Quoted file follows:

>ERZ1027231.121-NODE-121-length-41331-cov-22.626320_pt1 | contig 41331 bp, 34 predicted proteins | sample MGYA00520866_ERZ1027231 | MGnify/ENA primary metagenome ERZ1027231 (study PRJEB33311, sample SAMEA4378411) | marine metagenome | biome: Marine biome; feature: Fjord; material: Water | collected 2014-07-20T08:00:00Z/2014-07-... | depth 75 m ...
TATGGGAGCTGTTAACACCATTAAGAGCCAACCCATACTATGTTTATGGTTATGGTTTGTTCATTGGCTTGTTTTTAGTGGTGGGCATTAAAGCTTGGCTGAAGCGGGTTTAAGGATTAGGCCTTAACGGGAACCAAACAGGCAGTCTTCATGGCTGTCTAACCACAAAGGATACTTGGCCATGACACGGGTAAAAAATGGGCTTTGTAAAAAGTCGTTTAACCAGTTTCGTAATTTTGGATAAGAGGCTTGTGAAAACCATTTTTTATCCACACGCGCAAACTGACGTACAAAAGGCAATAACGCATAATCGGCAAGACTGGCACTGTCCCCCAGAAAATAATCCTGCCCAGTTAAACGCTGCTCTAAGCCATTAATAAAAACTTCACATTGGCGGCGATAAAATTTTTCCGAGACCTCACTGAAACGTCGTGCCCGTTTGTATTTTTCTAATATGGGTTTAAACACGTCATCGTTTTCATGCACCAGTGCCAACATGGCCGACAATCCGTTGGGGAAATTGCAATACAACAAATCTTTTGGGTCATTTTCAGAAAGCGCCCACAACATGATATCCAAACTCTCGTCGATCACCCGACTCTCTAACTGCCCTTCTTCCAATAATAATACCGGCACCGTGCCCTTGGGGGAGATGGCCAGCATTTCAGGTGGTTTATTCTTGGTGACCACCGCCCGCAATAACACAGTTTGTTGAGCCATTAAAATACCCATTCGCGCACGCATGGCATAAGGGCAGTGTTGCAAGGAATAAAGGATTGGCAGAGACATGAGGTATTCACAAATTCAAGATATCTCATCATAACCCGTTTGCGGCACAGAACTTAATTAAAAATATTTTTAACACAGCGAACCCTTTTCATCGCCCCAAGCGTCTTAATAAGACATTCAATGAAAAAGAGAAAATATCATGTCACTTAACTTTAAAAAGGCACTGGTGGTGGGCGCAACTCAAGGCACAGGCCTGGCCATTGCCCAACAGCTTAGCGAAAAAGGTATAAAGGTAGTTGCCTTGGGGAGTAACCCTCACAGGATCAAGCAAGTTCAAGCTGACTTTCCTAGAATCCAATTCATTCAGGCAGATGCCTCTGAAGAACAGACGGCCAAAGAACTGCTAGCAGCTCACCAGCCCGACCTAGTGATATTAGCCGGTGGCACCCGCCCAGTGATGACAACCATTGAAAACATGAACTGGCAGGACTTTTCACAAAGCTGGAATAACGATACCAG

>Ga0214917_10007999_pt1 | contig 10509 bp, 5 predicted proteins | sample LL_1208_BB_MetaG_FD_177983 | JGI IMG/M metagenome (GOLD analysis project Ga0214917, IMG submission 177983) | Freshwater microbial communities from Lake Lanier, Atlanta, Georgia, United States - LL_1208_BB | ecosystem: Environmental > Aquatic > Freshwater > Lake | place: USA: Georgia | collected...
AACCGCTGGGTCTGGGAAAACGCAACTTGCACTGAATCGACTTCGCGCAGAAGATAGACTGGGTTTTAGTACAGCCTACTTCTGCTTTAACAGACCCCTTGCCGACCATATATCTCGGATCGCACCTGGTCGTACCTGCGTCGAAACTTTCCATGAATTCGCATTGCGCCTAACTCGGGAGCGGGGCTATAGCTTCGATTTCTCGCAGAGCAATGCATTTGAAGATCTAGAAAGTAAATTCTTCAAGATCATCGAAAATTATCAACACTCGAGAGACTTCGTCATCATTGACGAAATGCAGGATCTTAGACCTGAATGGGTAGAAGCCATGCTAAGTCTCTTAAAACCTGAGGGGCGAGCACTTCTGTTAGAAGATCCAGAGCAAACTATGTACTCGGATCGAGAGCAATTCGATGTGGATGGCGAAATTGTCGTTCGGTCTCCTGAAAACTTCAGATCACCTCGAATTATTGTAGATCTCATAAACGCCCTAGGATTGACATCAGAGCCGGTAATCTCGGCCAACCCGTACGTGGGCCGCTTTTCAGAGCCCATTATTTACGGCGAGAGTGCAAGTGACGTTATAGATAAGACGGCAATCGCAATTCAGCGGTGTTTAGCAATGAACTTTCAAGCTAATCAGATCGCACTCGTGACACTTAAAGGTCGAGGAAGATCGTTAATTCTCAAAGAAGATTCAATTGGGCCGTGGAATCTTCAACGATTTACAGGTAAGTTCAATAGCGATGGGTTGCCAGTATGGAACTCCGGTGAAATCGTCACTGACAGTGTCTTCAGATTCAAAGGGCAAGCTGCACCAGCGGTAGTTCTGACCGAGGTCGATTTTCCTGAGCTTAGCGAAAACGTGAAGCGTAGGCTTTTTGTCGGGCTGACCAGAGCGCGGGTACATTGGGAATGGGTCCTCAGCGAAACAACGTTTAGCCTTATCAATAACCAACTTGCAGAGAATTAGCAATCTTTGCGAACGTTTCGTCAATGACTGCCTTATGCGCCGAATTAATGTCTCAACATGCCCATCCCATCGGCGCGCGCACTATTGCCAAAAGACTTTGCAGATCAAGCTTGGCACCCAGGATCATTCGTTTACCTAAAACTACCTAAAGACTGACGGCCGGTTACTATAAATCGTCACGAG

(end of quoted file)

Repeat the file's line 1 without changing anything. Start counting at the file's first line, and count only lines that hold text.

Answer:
>ERZ1027231.121-NODE-121-length-41331-cov-22.626320_pt1 | contig 41331 bp, 34 predicted proteins | sample MGYA00520866_ERZ1027231 | MGnify/ENA primary metagenome ERZ1027231 (study PRJEB33311, sample SAMEA4378411) | marine metagenome | biome: Marine biome; feature: Fjord; material: Water | collected 2014-07-20T08:00:00Z/2014-07-... | depth 75 m ...